AFP acts swiftly on human rights cases

February 5, 2012 11:41 am 

By Ben Cal

MANILA, Feb. 4 –The Armed Forces of the Philippines (AFP) acts with dispatch all reported human rights cases involving military personnel.

Col. Domingo J. Tutaan, chief of the AFP Human Rights Office (HRO), told Carlos H. Conde, a representative of the New York-based Human Right Watch (HRW) for Asia Division, during a briefing in Camp Aguinaldo Friday that for 2011, the AFPHRO received and documented 59 complaints of human rights violations by soldiers and were promptly addressed by reporting these to higher authorities.

The New York-based independent organization published in July 2011 a report citing seven human rights violation allegedly involving AFP personnel. The report was based on interviews the group conducted on 11 provinces in the country.

“It is embodied in our IPSP (Internal Peace Security Plan) Bayanihan that as protector of the people, we must always promote the protection of human rights and the adherence to the International Humanitarian Law. This is why we are continuously strengthening our Human Rights Office which has been replicated down to our battalion level to address human rights issues and concerns,” Armed Forces chief of staff Lt. Gen. Jessie D. Dellosa said.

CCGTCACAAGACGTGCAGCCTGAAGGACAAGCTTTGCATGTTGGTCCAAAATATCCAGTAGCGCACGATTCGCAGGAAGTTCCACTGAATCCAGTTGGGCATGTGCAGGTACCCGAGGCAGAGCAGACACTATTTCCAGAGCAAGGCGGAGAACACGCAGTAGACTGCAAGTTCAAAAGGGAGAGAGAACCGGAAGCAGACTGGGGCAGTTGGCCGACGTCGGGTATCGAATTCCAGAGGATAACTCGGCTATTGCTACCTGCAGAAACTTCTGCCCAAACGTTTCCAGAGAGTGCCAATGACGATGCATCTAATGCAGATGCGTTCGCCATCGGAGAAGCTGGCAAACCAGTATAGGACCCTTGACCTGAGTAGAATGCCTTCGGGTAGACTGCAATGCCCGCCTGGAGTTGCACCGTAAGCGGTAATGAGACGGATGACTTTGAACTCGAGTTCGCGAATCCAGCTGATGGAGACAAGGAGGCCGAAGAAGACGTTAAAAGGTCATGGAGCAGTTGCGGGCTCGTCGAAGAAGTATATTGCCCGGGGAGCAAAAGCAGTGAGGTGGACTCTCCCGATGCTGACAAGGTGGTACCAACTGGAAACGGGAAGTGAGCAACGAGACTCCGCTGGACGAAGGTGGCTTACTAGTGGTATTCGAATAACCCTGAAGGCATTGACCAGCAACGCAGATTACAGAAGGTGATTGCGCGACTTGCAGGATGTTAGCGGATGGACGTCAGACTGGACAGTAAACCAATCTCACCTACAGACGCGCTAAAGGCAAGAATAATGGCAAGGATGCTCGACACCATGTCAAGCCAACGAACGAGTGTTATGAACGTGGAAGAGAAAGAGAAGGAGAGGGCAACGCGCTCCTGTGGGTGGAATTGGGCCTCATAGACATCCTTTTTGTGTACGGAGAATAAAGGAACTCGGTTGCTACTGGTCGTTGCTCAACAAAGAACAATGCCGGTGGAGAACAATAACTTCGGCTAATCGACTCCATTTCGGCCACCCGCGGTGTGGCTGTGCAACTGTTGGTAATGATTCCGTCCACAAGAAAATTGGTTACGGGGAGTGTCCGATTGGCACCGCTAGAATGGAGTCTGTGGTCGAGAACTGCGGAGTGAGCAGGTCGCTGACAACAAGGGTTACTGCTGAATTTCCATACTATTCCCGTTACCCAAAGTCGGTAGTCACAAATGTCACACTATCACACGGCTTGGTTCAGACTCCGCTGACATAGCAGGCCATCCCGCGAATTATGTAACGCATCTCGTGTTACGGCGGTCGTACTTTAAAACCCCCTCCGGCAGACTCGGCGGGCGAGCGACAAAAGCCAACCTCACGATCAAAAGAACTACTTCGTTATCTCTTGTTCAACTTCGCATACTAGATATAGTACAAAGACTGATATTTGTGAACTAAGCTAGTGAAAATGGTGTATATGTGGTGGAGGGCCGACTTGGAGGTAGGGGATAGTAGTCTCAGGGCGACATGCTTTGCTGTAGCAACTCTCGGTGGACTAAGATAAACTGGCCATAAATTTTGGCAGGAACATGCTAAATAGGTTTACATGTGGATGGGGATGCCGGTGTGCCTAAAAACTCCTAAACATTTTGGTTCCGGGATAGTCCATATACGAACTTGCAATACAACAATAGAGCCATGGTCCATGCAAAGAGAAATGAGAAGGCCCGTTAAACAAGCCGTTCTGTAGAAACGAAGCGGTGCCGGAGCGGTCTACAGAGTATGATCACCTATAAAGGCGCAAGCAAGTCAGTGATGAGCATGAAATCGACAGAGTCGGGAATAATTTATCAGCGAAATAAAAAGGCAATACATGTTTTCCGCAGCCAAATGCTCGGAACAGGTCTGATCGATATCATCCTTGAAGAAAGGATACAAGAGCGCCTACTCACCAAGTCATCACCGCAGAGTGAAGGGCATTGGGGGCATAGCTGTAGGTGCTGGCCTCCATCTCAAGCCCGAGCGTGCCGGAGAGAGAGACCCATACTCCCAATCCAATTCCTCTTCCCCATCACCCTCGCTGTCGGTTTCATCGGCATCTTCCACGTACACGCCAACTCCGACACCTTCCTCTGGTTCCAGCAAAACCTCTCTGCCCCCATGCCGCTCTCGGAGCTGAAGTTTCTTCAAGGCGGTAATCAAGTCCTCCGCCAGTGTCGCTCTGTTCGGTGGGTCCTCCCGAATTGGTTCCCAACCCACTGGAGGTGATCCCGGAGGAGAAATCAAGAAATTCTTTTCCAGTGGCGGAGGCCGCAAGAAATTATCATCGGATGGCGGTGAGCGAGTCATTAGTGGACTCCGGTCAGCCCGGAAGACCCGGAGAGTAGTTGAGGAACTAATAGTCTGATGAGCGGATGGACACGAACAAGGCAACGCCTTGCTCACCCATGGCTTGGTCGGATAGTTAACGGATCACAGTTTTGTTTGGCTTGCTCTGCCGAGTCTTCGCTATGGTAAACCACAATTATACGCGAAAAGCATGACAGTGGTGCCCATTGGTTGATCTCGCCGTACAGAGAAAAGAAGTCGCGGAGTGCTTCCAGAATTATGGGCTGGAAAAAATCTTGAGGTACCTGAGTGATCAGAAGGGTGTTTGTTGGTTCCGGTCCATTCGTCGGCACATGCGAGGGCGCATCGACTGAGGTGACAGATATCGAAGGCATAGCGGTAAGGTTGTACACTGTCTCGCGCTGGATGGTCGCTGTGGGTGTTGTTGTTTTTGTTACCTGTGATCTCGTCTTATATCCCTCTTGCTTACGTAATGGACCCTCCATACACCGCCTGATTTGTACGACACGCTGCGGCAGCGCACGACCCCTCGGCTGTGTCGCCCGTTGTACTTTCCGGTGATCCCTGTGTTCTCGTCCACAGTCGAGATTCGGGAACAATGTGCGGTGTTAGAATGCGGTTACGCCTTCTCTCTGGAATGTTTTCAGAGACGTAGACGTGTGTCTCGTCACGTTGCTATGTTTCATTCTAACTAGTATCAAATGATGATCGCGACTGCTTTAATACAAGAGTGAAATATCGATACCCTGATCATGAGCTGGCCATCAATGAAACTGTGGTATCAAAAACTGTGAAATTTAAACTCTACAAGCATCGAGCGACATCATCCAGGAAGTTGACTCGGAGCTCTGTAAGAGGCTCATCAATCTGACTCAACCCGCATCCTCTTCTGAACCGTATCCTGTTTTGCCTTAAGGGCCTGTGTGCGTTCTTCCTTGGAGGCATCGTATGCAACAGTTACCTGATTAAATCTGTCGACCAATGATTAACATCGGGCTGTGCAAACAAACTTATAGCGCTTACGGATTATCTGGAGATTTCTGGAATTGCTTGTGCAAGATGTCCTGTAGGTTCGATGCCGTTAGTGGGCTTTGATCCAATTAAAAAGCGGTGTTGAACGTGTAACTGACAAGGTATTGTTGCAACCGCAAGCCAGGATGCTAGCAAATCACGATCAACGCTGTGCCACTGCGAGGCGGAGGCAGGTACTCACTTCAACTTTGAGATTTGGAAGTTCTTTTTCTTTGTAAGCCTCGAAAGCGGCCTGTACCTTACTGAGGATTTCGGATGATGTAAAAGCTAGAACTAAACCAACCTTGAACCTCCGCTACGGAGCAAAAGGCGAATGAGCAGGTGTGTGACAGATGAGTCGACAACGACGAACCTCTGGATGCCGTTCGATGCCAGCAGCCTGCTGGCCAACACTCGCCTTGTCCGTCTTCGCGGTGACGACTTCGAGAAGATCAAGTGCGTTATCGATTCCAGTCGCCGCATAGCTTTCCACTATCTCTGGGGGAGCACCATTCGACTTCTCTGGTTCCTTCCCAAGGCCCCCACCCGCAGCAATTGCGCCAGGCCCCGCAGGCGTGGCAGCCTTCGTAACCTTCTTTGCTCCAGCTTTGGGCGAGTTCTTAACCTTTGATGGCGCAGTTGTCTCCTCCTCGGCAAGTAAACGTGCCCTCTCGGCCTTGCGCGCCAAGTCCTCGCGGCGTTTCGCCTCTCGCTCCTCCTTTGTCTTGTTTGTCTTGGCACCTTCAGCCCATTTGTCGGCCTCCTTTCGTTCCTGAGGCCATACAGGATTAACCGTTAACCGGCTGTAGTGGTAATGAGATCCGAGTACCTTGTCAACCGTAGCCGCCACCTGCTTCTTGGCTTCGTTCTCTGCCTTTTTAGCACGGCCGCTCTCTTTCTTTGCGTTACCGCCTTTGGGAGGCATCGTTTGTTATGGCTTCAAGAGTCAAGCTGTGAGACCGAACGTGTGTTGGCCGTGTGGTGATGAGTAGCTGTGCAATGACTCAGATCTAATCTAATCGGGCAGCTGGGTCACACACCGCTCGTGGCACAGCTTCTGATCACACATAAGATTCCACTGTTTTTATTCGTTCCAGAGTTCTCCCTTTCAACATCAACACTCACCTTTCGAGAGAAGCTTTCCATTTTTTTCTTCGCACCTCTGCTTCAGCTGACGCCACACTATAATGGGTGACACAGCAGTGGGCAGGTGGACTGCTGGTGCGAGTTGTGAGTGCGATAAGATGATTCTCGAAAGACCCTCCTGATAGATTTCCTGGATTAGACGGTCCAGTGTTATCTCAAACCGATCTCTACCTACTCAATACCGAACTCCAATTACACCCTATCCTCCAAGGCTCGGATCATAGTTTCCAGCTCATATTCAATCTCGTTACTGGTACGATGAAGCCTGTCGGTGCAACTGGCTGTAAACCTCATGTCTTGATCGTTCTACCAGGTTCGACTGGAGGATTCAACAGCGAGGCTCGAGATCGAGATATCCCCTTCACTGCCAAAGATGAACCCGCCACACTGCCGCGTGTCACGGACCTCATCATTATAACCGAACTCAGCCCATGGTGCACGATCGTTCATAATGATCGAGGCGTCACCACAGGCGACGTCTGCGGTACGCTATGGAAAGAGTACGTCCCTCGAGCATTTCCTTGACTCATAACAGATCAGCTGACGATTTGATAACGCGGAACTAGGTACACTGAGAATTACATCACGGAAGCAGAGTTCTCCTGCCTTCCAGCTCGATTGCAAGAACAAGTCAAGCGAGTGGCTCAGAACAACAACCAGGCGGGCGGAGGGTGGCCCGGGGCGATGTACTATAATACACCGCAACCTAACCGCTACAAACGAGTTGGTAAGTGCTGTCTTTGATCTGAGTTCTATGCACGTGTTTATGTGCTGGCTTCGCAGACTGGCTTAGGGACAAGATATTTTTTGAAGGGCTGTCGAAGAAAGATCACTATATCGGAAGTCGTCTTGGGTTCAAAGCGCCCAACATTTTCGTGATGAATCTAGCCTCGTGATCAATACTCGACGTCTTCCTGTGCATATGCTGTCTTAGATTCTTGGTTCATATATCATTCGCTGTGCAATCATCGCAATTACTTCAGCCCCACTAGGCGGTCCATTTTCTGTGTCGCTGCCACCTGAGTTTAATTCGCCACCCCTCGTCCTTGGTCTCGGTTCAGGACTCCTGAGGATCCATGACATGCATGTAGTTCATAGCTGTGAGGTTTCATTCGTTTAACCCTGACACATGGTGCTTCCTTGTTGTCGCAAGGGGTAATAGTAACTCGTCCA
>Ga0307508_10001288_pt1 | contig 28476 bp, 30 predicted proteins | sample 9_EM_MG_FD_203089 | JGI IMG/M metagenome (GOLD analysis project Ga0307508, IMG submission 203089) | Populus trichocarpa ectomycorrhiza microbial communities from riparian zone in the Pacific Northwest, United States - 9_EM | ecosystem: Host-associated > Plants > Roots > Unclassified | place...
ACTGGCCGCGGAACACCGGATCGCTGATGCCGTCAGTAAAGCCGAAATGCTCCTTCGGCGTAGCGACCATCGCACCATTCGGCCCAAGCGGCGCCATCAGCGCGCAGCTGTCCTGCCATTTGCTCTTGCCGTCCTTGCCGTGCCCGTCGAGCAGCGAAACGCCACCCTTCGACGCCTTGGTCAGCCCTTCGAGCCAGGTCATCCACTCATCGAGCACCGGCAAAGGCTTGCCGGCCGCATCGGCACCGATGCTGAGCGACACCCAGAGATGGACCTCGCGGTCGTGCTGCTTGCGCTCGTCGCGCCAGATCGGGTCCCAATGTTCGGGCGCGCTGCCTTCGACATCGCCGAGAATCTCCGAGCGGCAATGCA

Tutaan said the AFPHRO has already talked to HRW’s Jessica Evans and Elaine Pearson to present their pieces of evidence for the AFP to conduct deeper investigations.

However, no data were given. But even so, the AFP acted on the complaints, he said.

Tutaan said during the investigation, two soldiers involved in the killing incident in Negros Occidental in June 2010 were arrested and charged in court.

“We are with the HRW and other independent organizations in putting a just resolution to these cases but we must take it to the court and undergo due process of law,” said Tutaan.

Under Rule 110 of the Rules of Criminal Procedure, prosecution can only start when a formal complaint or a sworn statement by the complainant is filed before appropriate authorities.

Tutaan said there were no formal complaints filed in the cases cited by the HRW, hence, prosecution did not commence.

The AFP did not honor as well what was implied in HRW’s report that the military failed to conduct investigations and prosecution toward military personnel allegedly linked to human rights violations.

“We go by our military justice system but the AFP is not a prosecutory body. We can only go as far as undertaking disciplinary actions such as dismissal from military service and privileges but once an involved soldier goes outside military bounds, the final say will come from the higher civilian court,” Tutaan said.

The HRO chief, however, urged the HRW to work hand-in-hand with the AFP in order to accomplish the same goal of putting a stop to human rights abuse.

“I am with the HRW to prosecute whoever it is from our organization that violated human rights. The AFP is right there at the helm to cooperate with the proper authorities to bring justice, above all,” he said. (PNA) RMA/RBC/utb


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